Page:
For decades, mainstream U.S. news outlets have bent over backwards to appease conservatives and avoid the stigma “liberal media,” but there has been no similar accommodation for progressives, as Jeff Cohen notes about CNN’s handling of the upcoming Democratic debate.
Over the years, U.S. “public diplomacy” has pulled reputable NGOs into the U.S. propaganda orbit, sometimes via funding, sometimes by creating a revolving door to government jobs, as a letter from over 100 scholars suggests happened to Human Rights Watch. Followed by HRW’s response to the criticism.
On the 50th anniversary of the March on Washington and Rev. Martin Luther King Jr.’s “I Have a Dream” speech, the inspiration from King’s non-violent civil disobedience has spread around the world, including to Palestine where much of the resistance to Israeli repression is following King’s guidebook, writes Jeff Cohen.
Some of our special stories from July, focusing on the National Security Agency surveillance scandal, the deepening chaos in the Middle East, and the American Right’s growing hostility to science and history.
President Obama seems more willing to alienate his base of young supporters who object to the growing Surveillance State than to offend the national security apparatchiks who run it. But Obama’s crackdown on leakers also has found apologists among MSNBC’s “liberal” talkers, as Jeff Cohen reports.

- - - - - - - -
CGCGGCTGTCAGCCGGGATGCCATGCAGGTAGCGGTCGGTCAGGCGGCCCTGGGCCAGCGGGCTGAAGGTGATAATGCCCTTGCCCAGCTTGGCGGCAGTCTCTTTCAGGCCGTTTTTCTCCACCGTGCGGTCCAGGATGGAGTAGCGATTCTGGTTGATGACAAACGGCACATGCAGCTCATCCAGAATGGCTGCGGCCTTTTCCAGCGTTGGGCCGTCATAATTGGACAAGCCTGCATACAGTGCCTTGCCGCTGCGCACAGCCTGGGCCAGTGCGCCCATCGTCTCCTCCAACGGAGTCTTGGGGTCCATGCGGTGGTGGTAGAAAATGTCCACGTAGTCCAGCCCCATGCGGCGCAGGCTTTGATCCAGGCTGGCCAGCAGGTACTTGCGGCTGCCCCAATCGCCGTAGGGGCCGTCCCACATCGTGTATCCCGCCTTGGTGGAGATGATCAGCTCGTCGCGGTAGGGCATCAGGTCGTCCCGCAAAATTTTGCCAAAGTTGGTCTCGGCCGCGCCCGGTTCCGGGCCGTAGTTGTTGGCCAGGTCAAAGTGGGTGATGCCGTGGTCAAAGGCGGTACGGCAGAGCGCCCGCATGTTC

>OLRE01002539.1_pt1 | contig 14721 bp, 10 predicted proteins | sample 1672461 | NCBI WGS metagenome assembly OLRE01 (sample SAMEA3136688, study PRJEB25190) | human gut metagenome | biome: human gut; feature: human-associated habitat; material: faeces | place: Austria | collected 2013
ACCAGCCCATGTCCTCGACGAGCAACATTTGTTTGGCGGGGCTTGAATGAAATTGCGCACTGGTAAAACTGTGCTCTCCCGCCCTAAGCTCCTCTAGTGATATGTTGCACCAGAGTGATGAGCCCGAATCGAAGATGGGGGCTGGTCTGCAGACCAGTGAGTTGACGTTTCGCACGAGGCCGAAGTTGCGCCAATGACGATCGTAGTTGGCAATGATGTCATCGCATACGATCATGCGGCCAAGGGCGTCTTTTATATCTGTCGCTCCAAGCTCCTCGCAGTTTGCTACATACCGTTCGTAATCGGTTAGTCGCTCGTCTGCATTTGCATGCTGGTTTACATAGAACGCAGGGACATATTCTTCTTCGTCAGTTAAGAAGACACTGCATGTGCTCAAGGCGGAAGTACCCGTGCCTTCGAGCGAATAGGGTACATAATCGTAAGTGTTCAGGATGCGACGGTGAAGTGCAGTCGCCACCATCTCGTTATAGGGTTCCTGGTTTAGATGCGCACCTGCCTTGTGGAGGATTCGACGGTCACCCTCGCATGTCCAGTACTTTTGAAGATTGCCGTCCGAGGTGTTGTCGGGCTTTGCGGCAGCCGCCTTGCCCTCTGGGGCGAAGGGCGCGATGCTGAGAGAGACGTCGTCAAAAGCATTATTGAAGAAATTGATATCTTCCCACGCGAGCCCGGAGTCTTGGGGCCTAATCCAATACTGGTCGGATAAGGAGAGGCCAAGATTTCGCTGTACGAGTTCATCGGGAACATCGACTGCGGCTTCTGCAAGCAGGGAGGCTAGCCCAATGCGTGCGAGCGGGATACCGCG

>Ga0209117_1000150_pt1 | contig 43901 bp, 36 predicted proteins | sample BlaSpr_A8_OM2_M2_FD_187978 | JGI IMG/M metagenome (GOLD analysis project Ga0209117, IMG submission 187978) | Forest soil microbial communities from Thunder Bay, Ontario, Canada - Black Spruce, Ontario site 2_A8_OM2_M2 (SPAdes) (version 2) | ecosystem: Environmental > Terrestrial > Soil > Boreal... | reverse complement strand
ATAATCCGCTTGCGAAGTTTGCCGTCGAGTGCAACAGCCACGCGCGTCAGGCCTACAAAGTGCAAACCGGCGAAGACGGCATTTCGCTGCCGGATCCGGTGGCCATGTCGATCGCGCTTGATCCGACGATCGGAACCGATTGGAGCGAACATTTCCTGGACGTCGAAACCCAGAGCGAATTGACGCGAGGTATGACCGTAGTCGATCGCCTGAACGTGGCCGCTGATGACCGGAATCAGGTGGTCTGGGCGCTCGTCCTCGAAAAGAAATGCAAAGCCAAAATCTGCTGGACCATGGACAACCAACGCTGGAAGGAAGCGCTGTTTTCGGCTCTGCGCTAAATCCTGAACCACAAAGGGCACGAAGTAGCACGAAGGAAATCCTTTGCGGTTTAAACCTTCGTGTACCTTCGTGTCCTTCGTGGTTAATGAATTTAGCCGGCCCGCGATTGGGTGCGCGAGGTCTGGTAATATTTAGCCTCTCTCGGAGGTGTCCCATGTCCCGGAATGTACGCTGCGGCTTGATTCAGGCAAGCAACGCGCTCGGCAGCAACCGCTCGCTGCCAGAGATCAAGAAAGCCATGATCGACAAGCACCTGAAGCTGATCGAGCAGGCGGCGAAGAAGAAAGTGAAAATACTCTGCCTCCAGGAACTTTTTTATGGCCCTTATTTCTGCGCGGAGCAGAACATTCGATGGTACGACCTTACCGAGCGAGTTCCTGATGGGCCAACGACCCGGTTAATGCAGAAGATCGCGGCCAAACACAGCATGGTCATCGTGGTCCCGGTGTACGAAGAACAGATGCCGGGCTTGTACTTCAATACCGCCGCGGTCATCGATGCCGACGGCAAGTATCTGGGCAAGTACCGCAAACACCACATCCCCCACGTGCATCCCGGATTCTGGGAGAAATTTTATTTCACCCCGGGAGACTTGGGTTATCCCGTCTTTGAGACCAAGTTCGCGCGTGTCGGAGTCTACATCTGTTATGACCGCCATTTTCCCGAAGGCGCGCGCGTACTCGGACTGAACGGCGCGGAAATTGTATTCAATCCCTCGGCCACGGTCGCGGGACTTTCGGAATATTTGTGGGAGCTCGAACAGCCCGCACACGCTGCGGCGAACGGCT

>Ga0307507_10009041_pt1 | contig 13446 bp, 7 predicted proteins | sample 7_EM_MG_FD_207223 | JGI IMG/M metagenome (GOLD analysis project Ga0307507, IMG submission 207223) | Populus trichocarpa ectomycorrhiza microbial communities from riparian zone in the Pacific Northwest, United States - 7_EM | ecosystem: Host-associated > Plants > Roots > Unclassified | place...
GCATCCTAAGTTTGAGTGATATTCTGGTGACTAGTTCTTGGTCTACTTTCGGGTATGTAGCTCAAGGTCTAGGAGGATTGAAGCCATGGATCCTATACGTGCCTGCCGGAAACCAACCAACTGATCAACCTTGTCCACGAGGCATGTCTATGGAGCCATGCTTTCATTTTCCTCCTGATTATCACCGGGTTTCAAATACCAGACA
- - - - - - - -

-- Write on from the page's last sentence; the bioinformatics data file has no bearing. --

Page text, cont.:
After a brief flurry of aggressive journalism in the 1970s, the mainstream U.S. press has grown steadily more tame, transforming itself into what might be called the government’s “semi-official” news agencies – another “secret” brought out by the case of Edward Snowden, as media critic Jeff Cohen notes.
While the U.S. media has some spirited debate over politics and social issues – i.e. Fox News vs. MSNBC – there remains a broad consensus about foreign adversaries whose behavior is almost always cast in the harshest light, a reality that colors how America reacts to the world, as Jeff Cohen writes.